A day after Novak Djokovic saw his quest for the elusive Golden Slam fall short, the world No. 1 failed to secure a medal at the Tokyo Olympics, falling in the bronze medal match to Spain’s Pablo Carreño Busta on Saturday.
Over the course of a 6-4, 6-7 (6), 6-3 loss, Djokovic grew increasingly frustrated with his performance. In one instance, he launched his racket five rows into the stands.
Later on, he mangled his racket by slamming it into the net post, receiving a verbal warning from the umpire.
“It’s part of, I guess, who I am,” Djokovic said after the match. “I don’t like doing these things. I’m sorry for sending this kind of message, but we’re all human beings and sometimes it’s difficult to control your emotions.”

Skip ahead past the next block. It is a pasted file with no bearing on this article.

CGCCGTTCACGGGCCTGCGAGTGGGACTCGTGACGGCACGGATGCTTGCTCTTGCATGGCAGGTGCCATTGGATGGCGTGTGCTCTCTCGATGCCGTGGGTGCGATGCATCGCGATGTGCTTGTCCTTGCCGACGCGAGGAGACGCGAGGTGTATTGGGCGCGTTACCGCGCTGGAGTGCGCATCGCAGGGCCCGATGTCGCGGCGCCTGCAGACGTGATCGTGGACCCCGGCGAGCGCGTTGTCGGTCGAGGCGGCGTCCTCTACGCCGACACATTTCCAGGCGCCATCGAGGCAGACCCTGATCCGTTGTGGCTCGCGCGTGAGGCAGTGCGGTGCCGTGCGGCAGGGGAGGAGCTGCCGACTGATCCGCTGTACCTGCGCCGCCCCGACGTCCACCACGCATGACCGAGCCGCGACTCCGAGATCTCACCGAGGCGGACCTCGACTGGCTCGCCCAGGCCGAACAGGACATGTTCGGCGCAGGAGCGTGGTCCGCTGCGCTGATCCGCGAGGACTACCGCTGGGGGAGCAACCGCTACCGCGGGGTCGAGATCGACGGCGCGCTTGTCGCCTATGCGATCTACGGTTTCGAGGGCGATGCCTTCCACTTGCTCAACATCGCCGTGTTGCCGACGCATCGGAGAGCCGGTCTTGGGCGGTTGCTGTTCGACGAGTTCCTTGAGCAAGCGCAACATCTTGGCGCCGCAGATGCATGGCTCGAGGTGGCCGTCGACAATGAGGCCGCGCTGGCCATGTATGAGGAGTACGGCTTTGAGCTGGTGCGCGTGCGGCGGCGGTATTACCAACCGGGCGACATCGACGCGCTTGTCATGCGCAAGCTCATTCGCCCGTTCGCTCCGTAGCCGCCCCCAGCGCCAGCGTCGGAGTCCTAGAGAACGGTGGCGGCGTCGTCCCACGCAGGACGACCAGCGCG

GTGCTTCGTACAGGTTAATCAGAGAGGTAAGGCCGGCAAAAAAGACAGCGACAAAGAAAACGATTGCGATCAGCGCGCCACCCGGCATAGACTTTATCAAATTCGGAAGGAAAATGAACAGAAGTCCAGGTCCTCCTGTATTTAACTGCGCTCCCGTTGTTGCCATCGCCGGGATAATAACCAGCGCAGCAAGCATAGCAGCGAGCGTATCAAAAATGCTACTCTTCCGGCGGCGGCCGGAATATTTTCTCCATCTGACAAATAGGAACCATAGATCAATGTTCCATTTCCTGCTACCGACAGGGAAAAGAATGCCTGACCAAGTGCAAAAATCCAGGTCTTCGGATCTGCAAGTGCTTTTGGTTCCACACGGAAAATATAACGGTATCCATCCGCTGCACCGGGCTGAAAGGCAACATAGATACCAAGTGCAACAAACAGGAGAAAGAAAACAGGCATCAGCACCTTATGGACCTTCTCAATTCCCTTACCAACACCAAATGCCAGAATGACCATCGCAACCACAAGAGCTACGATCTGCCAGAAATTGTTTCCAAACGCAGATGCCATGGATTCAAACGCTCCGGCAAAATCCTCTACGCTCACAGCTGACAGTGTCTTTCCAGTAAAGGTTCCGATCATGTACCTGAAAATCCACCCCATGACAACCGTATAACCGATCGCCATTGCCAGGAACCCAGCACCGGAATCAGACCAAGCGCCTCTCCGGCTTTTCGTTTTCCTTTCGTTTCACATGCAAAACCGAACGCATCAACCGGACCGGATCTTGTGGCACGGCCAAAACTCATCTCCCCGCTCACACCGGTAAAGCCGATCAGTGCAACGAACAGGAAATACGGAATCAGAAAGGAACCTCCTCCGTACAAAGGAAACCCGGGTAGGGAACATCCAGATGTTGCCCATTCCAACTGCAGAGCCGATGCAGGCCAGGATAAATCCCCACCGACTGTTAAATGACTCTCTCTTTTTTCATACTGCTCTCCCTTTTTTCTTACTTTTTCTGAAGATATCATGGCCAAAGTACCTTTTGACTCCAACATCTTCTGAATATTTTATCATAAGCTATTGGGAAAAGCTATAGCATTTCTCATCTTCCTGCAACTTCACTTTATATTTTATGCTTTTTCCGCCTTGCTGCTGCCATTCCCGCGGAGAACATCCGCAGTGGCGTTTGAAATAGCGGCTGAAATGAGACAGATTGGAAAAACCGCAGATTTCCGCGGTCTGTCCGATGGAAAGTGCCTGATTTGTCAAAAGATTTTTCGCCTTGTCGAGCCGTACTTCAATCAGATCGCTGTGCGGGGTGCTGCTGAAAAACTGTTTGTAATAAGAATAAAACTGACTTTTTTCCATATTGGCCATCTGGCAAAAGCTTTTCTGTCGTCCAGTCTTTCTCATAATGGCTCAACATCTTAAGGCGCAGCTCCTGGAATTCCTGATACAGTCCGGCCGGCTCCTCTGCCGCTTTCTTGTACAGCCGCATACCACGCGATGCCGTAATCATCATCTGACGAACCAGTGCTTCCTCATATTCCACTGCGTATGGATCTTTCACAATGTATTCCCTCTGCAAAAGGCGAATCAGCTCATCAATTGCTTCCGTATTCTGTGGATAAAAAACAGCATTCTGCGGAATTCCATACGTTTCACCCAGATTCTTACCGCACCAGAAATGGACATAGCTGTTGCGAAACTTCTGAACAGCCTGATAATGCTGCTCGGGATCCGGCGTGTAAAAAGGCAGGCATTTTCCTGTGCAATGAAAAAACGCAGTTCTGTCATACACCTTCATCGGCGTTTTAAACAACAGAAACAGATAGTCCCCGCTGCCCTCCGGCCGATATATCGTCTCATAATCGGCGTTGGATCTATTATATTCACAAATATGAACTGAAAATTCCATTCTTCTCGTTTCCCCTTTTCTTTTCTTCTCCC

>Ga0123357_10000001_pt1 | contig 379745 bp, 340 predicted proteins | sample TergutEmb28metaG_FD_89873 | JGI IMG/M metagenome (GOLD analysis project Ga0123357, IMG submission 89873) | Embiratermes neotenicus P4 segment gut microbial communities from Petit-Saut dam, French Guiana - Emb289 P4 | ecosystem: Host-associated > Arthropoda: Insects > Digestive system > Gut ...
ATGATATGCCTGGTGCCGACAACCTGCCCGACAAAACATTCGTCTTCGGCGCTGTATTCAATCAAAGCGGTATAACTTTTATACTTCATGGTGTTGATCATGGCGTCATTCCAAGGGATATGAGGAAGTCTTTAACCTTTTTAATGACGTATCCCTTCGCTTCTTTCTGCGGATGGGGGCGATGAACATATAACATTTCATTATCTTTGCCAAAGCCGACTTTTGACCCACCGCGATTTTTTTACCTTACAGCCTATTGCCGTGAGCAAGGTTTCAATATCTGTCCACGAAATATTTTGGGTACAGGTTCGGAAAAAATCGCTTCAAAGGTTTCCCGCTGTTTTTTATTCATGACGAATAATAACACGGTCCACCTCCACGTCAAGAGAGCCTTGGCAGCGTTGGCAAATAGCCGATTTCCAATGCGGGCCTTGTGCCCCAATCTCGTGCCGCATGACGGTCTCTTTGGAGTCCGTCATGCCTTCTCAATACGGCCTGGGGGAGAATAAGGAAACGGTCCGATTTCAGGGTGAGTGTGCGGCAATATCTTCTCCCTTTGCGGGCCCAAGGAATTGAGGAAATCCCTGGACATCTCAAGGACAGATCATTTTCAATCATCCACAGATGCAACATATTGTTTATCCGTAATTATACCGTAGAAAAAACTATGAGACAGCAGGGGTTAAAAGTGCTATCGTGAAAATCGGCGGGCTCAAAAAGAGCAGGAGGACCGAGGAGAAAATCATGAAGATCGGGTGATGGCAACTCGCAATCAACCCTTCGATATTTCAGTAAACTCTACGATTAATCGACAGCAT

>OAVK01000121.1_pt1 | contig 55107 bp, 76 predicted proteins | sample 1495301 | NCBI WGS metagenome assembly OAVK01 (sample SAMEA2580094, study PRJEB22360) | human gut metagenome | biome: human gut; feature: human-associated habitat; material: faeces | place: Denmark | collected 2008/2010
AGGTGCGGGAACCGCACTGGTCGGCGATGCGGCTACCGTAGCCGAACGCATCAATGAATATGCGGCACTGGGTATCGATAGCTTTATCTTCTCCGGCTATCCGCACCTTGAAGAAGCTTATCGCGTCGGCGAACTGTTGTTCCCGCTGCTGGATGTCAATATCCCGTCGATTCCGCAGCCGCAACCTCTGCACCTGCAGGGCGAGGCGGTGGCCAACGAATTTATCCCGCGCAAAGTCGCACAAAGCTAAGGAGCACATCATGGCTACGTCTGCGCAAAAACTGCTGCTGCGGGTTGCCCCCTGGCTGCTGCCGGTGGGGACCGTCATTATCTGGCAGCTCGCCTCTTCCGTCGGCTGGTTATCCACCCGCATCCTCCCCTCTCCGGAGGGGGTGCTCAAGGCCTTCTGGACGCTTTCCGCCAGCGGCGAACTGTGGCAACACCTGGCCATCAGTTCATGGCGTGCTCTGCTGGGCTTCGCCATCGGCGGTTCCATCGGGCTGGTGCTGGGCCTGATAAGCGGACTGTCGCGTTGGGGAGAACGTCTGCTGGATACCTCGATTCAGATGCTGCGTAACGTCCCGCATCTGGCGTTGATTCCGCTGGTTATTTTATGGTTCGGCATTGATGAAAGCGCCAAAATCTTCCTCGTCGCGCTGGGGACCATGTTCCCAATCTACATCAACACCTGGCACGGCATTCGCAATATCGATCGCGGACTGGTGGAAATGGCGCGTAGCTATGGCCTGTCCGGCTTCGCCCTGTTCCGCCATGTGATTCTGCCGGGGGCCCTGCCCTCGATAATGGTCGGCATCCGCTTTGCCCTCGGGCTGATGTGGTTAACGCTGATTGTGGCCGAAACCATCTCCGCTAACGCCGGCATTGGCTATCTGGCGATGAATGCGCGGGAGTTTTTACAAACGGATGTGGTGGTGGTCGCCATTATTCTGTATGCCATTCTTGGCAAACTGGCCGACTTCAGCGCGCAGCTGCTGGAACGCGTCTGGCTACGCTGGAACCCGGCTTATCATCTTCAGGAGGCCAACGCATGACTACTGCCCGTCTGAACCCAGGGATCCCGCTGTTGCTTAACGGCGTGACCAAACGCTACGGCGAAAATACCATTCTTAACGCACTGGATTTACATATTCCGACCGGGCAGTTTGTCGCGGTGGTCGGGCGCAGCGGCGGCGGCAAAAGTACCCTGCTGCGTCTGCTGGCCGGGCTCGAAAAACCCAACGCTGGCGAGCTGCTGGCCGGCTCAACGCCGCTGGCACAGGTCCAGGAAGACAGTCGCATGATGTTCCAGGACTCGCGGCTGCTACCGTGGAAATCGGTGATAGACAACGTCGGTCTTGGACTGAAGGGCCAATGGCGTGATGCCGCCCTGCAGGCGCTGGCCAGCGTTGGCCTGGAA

After the loss, Djokovic withdrew from a bronze medal mixed doubles match, citing a left shoulder injury.
Djokovic entered the Olympics on the cusp of history, having already won three Grand Slams on the year. Should he have won both a gold medal in Tokyo and the US Open, he would have become the first man to ever complete the Golden Slam, a feat reserved for tennis players who win four majors and the Olympics in the same calendar year.
Despite earning the top seed in the Olympic tennis tournament, Djokovic underwhelmed, first falling to Germany’s Alexander Zverev in the semifinals on Friday, ensuring that Djokovic’s career medal count would remain at one — a bronze medal won in 2008.
“I don’t regret coming to the Olympics at all,” Djokovic said. “Everything happens for a reason and [I’ve] had some heart-breaking losses at the Olympic Games and some big tournaments in my career. And I know that those losses have usually made me stronger.”